WASHINGTON (February 9, 2006)– Craig Cuccia will receive the Year 2006 Sister Margaret Cafferty Development of People Award for his visionary work to train and employ at-risk teens and young adults in the hospitality industry in New Orleans. The national award is given annually by the Catholic Campaign for Human Development (CCHD), the domestic anti-poverty program of the United States Conference of Catholic Bishops, and will be presented here February 12.
Mr. Cuccia is the co-founder and executive director of Café Reconcile, a restaurant in the Central City neighborhood. It provides practical, on-the-job training, experience and life skills to local hospitality school students and other residents and helps them to develop expertise in restaurant service and management. The Café, which began in 1997 as a modest candy shop in a renovated corner of a derelict building, has been recognized as one of the city's Top Ten soul food restaurants, with no meal priced greater than $8.
Mr. Cuccia, a New Orleans native, brought his diverse and extensive experience as a general contractor and as a worker in hotels, restaurants and oil fields to his post at Café Reconcile. "Since I've been here, I've used everything I've learned in all of my other experiences," he explains. "I went to Nichols State University for awhile and then to a community college, but sitting in a classroom wasn't my forte. I'm a learner-by-doer."
In the mid-1990's, Mr. Cuccia became involved in ministry through his spiritual director, the late Fr. Harry Tompson, SJ, and helped him open a center for homeless people. They bought the Central City building that is now home to Café Reconcile in 1997 and began to develop the Café as a cooperative project of the Learning for a Sustainable Future Foundation and the St. John Francis Regis Hospitality School. The present Café operation opened in 2000 and more than 250 young people have completed the training program. Many have moved on to careers in the city's top restaurants and there are now ten full-time neighborhood employees at the Café.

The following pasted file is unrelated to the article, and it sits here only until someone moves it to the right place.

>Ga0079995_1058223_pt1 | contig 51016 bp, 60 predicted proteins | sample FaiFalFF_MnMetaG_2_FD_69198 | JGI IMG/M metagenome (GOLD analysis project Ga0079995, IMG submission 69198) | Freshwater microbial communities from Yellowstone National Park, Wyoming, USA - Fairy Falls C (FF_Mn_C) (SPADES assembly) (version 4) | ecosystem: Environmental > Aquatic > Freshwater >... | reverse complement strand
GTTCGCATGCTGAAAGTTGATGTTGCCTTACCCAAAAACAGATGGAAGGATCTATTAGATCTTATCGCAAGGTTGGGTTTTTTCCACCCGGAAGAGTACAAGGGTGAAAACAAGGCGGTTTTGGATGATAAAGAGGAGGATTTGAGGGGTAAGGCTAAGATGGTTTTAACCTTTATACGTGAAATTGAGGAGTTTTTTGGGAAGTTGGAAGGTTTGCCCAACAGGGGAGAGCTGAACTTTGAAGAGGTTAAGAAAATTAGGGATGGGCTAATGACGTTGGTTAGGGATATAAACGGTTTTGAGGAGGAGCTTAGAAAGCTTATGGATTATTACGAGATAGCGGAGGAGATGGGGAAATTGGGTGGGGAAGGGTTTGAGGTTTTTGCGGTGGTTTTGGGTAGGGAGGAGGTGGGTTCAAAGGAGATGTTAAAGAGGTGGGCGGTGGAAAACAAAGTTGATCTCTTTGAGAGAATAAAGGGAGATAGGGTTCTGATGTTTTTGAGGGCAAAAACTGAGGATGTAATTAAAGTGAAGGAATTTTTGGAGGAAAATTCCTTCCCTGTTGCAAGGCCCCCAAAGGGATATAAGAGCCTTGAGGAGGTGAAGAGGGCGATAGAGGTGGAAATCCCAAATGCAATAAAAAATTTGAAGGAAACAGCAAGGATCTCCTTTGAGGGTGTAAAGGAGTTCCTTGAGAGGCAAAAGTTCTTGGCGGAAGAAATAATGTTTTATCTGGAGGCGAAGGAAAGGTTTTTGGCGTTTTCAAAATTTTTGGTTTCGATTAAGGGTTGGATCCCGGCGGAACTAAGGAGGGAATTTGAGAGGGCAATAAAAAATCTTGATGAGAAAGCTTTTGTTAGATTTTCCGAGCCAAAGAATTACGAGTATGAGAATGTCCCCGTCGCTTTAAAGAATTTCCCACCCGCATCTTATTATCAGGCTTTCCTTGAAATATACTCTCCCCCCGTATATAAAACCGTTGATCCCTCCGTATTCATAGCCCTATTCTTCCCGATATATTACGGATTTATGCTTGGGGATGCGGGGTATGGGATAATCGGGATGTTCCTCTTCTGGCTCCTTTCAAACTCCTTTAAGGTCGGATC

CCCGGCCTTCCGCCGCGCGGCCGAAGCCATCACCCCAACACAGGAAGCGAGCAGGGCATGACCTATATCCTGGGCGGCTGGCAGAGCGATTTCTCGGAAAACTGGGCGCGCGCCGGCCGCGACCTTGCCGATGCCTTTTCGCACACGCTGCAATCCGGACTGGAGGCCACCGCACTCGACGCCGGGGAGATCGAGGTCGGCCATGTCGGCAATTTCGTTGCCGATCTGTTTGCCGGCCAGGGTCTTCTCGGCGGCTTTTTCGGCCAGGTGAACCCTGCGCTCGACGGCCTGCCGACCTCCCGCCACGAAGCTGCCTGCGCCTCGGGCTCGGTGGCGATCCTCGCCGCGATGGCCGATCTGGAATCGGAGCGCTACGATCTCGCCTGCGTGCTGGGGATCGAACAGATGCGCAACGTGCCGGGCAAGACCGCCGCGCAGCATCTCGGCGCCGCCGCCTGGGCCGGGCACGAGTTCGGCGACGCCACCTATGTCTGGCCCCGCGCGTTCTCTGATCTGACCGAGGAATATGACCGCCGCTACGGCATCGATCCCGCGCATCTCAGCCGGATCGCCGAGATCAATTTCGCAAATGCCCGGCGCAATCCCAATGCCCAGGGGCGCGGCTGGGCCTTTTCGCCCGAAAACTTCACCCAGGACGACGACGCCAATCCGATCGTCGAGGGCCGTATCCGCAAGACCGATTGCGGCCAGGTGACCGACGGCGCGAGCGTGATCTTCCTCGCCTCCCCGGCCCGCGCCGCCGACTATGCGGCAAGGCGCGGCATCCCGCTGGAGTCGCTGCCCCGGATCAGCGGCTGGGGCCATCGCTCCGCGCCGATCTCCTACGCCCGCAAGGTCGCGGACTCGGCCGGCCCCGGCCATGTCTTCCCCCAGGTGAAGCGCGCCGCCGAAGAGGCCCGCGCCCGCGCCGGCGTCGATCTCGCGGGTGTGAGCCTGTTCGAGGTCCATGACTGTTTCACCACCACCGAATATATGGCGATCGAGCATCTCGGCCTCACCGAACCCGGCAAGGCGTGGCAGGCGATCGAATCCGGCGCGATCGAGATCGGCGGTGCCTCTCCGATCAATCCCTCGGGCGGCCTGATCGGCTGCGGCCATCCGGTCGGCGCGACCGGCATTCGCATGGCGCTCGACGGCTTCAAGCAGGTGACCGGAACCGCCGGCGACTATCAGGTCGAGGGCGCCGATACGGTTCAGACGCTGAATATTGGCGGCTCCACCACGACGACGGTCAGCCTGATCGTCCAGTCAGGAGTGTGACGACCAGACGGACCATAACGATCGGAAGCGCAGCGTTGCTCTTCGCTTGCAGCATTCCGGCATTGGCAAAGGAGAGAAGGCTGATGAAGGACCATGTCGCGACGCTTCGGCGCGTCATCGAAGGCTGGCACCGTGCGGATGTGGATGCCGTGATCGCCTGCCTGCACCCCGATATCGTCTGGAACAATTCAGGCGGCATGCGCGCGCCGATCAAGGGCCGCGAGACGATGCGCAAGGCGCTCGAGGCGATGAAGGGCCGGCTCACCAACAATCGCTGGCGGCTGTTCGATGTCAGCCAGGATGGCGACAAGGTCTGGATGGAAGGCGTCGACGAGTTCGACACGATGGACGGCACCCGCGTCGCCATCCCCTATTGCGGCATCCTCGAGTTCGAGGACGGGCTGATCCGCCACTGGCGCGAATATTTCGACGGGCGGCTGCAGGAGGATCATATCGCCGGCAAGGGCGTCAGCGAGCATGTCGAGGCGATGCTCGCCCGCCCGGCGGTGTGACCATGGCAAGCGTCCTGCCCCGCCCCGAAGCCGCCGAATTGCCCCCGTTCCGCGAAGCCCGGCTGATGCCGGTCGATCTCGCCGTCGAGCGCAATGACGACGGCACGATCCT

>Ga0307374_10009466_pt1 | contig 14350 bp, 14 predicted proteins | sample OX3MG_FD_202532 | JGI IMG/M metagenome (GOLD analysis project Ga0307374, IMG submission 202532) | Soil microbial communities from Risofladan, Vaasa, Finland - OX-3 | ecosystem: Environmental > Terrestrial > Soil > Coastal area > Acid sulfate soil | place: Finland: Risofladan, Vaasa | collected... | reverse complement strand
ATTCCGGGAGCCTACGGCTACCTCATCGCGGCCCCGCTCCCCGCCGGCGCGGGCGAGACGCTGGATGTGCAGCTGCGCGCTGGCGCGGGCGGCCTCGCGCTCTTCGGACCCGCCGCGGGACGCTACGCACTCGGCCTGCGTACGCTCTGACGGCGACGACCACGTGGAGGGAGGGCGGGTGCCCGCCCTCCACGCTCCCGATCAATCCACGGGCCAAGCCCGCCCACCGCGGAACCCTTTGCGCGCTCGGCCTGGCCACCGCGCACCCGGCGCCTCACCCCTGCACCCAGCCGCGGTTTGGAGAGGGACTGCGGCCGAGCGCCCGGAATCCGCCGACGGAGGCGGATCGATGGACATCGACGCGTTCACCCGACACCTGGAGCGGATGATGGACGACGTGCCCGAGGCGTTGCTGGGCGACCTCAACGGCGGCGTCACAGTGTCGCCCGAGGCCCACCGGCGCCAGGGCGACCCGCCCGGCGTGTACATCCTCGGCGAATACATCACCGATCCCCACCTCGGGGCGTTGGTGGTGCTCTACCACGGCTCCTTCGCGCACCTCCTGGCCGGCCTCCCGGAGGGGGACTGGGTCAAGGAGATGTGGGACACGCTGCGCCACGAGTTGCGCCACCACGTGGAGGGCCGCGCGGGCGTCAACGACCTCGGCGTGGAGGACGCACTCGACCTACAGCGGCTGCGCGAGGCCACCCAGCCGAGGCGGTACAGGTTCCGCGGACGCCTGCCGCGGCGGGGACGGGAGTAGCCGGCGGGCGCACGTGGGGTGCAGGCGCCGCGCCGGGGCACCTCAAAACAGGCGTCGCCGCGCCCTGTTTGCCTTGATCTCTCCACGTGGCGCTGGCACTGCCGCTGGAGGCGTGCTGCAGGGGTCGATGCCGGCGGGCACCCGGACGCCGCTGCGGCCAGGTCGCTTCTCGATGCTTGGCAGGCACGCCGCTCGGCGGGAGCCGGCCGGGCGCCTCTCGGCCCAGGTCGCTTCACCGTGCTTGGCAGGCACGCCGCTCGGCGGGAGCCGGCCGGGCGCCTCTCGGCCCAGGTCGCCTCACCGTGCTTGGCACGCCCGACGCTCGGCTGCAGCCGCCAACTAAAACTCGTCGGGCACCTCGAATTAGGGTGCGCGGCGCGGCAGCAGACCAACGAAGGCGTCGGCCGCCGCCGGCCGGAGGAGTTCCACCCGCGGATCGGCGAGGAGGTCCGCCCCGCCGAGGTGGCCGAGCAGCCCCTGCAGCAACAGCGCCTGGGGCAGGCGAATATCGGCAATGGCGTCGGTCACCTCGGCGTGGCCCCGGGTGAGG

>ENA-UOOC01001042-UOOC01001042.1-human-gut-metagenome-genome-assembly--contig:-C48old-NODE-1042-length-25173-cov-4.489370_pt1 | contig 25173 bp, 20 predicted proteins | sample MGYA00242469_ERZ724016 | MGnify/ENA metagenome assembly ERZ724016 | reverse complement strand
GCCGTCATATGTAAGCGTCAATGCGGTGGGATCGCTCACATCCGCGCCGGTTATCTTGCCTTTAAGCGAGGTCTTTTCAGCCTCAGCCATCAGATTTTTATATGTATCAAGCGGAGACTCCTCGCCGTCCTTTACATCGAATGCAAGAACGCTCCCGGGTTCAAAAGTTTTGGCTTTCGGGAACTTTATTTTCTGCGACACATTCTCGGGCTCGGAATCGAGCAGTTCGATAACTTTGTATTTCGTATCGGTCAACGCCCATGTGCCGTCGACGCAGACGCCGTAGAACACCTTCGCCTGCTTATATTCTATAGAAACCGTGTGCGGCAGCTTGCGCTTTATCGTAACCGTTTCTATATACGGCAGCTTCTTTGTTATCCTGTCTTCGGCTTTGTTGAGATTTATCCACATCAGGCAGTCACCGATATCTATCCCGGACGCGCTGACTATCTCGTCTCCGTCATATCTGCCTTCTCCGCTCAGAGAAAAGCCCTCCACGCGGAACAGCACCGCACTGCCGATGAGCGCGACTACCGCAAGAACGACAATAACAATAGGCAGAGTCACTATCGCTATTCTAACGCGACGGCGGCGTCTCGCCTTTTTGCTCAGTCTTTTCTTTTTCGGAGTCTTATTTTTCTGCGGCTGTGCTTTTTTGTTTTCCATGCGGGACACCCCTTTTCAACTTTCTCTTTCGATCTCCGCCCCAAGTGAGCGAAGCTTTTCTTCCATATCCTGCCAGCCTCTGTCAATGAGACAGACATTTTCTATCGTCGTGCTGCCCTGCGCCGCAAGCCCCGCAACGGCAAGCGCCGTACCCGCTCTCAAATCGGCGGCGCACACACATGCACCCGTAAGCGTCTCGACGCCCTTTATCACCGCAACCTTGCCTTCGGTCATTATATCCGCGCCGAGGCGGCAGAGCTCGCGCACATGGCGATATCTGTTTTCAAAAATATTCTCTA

"There's been a real evolution on this corner," says Mr. Cuccia. "We have this idea that you can do something different and better here and not always be exposed to the illegal element of drugs and prostitution that was here when we started."
Hurricane Katrina and the subsequent flooding did not devastate the Central City neighborhood to the same extent as some other areas of New Orleans. Café Reconcile reopened less than two months after the hurricane. Nonetheless, the wind and water have provided both challenges and opportunities for Mr. Cuccia and the people of Café Reconcile. Central City has become a newly desirable location and Mr. Cuccia is working with a church group to develop affordable housing so that the low-income people who live in the neighborhood will be able to stay as the area gentrifies. He has also expanded the focus of his program to train young adults for the construction jobs that are now abundant throughout the city.
Mr. Cuccia is also increasing Café Reconcile's catering operation, developing a family learning center and working on the model for a "business incubator" to bring new jobs to the area. He downplays his role in the revival of the neighborhood saying, "I'm like the guy who gets to carry the torch over the finish line after everyone else has done the hard running."